The Stone Carvers Additional Information

Signature: Ed McClanahan


This comic, and heartfelt, documentary traces the life and work of writer Ed McClanahan. Readers are often curious about how the personal life of an author is represented in their work. This film explores that relationship with vigor and insight, powerfully rendering McClanahan as writer and man.

Starting with his childhood in an apartment above a pool hall in Brooksville, Kentucky, the film uses interviews with old friends from every stage of McClanahan’s life to illuminate his emergence as a writer. Readings of excerpts from his fiction and non-fiction are juxtaposed with shots of McClanahan re-visiting the actual locations—the small-town drugstore, the darkened high school classroom, the courthouse clock that never keeps time.

Explored also are McClanahan’s days in northern California at a crucial generational moment, when the beats became the Merry Pranksters and the hippie era was born. In Professor Wallace Stegner’s classroom at Stanford and in his own living room on fabled Perry Lane, McClanahan was part of a group including Ken Kesey, Robert Stone, Wendell Berry, Neal Cassidy, Gurney Norman and Larry McMurtry.

McClanahan began work on several stories in that period, but he was unable to bring them to fruition until returning to the state of Kentucky years later. With a newly matured comic literary voice and a mellowed perspective, he completed The Natural Man, the novel that would establish his national reputation. The Chicago Tribune described it as being, " ... written in a way curiously reminiscent of Eudora Welty in a winsome mood — which is to say that it is written perfectly, with grace and charm."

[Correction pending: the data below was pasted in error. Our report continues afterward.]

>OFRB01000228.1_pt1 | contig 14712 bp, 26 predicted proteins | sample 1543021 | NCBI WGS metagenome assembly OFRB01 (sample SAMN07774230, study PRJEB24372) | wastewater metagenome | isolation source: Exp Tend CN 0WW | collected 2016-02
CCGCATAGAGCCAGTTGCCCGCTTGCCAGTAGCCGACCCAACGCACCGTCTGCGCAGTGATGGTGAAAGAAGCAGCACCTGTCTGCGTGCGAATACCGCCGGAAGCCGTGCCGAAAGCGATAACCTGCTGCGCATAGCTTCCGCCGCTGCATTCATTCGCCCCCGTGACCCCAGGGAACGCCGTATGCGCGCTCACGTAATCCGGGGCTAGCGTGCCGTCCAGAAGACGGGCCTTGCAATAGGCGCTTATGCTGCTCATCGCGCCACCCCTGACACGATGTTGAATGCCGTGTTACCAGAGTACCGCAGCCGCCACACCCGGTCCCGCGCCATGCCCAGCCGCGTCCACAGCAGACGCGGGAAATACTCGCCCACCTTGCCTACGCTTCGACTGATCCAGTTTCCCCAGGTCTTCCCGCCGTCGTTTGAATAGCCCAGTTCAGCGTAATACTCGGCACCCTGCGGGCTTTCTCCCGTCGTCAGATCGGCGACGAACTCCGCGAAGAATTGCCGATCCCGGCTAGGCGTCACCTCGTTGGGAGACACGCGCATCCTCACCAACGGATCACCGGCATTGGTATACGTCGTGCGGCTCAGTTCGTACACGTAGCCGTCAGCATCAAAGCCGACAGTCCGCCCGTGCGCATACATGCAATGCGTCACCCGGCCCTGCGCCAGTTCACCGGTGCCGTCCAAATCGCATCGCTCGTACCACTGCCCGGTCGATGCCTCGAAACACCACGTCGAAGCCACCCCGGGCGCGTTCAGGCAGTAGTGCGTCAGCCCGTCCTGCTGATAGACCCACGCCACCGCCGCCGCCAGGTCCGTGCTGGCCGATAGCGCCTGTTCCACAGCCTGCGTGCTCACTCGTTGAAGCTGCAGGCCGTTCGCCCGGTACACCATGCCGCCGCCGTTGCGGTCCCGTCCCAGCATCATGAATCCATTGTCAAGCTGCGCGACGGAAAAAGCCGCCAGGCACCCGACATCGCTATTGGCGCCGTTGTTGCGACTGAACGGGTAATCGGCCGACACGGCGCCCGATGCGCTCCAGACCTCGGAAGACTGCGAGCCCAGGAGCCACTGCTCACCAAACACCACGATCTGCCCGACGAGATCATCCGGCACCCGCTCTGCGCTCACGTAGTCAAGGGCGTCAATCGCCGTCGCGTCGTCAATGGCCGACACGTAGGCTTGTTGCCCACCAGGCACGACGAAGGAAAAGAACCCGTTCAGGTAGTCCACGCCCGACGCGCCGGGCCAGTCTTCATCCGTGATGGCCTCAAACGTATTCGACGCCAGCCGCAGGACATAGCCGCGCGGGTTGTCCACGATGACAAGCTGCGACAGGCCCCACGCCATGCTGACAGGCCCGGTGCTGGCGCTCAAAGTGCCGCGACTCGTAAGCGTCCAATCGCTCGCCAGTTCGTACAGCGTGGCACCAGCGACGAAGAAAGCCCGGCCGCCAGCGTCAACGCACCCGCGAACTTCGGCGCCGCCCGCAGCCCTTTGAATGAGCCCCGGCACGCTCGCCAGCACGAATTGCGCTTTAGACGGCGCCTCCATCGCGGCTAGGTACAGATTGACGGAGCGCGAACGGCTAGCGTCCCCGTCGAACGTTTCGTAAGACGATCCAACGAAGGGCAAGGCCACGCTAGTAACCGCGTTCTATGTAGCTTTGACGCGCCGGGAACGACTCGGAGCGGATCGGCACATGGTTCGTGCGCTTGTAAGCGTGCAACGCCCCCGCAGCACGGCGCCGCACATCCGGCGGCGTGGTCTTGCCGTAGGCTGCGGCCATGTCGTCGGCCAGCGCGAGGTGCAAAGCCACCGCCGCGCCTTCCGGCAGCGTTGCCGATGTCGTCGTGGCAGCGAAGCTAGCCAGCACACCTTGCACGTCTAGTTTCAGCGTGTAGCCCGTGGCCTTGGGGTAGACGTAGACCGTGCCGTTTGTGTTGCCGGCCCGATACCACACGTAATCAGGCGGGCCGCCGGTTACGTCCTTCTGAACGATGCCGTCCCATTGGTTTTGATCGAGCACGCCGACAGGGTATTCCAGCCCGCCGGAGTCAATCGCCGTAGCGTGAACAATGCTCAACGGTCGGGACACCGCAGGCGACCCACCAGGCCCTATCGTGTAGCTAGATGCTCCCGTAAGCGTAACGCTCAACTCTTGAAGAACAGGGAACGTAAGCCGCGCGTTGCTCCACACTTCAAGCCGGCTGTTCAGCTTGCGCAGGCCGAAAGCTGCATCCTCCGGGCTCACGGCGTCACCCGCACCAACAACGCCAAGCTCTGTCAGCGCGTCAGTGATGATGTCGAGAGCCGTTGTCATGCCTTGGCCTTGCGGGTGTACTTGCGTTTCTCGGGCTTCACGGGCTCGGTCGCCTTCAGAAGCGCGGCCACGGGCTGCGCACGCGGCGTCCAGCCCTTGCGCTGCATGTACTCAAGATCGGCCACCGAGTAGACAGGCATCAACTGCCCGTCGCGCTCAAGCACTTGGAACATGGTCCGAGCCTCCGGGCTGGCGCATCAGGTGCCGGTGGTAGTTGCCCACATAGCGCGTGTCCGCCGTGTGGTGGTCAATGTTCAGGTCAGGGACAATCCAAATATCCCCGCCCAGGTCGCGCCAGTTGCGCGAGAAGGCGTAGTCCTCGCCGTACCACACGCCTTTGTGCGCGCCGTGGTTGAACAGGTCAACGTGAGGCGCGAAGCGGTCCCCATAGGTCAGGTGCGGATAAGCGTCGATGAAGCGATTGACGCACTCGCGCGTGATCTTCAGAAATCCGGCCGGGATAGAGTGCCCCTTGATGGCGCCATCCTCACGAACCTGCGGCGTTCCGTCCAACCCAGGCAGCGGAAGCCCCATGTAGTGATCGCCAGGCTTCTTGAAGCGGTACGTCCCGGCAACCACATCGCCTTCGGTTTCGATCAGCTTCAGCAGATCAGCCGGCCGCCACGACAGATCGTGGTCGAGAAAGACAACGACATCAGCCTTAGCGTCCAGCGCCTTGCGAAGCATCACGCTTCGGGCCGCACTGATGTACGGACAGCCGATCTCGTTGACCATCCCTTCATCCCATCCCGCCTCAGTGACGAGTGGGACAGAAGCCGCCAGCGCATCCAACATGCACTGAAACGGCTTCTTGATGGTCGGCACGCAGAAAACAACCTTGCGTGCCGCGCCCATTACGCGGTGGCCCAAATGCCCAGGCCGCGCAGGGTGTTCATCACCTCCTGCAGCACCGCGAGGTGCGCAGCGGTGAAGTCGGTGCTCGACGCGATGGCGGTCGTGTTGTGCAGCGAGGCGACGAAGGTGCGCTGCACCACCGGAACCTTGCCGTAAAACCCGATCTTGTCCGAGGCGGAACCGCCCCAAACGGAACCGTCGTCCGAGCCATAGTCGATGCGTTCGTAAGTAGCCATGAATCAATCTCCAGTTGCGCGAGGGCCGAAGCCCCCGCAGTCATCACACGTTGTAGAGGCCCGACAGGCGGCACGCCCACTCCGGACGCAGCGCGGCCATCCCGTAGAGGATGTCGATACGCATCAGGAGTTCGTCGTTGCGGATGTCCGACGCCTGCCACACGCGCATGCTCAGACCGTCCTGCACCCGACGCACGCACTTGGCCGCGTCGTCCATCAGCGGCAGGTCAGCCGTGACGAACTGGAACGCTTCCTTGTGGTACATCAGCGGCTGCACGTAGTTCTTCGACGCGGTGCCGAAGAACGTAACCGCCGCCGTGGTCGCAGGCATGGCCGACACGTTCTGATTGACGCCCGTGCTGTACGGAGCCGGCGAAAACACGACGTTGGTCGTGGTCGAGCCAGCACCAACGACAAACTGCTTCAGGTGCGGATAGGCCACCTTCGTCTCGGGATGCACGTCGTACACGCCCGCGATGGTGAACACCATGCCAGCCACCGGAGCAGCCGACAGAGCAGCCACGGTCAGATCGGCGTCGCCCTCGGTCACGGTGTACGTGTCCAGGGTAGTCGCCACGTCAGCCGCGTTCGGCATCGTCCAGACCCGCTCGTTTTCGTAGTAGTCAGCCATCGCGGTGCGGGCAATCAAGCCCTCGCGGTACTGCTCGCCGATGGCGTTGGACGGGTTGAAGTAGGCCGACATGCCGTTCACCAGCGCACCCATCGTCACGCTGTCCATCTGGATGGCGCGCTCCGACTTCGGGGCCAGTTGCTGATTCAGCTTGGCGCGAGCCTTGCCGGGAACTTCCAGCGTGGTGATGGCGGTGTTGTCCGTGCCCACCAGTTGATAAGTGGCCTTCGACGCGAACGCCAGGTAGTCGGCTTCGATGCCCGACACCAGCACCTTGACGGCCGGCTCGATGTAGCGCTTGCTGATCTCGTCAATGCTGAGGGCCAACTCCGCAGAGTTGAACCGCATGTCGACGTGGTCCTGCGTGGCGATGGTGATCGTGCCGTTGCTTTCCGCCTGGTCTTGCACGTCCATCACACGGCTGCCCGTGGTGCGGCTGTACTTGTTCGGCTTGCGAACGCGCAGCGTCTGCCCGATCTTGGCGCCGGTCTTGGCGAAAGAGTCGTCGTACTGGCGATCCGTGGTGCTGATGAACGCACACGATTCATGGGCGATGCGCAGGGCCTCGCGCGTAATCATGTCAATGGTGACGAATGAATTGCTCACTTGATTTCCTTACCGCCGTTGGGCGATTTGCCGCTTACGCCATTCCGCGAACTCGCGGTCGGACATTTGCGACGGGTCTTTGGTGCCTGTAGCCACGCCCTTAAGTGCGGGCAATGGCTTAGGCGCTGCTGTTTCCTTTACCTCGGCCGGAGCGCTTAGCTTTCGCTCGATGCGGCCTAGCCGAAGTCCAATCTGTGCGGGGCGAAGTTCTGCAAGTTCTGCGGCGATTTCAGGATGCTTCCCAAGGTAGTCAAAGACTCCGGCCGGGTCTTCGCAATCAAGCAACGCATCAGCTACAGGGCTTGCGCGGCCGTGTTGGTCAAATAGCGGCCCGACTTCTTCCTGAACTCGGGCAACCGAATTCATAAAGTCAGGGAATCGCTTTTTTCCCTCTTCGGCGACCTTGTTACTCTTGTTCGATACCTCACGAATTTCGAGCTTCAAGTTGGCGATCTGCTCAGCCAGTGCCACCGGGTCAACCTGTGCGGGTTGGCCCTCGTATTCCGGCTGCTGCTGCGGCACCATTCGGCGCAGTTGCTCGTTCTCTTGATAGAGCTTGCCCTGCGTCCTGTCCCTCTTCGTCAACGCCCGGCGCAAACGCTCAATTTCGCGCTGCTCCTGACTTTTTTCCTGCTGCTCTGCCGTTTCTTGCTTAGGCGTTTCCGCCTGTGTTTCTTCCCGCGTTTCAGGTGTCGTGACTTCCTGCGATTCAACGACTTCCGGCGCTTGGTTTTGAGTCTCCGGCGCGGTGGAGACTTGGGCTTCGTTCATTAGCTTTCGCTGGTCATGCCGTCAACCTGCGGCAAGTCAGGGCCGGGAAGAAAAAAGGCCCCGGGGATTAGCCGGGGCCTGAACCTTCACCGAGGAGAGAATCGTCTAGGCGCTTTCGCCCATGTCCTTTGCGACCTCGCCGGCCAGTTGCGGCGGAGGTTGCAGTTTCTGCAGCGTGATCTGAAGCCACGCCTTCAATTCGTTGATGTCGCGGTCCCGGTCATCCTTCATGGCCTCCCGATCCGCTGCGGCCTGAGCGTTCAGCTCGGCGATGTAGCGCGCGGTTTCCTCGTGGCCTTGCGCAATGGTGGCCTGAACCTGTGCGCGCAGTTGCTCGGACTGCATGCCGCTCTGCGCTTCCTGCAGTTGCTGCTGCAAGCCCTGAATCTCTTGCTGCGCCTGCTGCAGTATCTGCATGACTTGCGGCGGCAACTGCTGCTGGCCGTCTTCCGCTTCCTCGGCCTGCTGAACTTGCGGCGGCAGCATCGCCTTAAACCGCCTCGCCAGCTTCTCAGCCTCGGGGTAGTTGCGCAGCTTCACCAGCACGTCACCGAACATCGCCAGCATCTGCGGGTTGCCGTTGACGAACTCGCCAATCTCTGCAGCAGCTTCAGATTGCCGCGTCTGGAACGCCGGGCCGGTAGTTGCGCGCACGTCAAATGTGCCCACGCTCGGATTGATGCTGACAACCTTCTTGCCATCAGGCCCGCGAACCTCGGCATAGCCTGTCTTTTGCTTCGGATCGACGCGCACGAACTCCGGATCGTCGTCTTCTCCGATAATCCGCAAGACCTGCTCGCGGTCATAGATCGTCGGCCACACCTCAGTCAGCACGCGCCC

Soon after The Natural Man, McClanahan completed a collection of non-fiction entitled Famous People I Have Known that made clear the intertwined nature of his personal history, his comic voice and his writing in any genre. The featured piece in the book was a portrait of Little Enis--the world’s greatest lefthanded, upside-down guitar playing rock-a-billy genius. That story comes to life in the documentary with a reading by McClanahan and a musical performance by friends and family of Little Enis in a Lexington, Kentucky nightclub.

The film also includes excerpts from The Congress of Wonders, a film based on McClanahan’s short story of the same name and commentary from personal friends and literary scholars. The film closes on the nightclub stage with McClanahan and the daughter of Little Enis singing, appropriately, “He’s an Old Hippie.”


Signature: Ed McClanahan was directed by Paul Wagner and produced by Guy Mendes for Kentucky Educational Television.

For more information about Ed McClanahan, click here.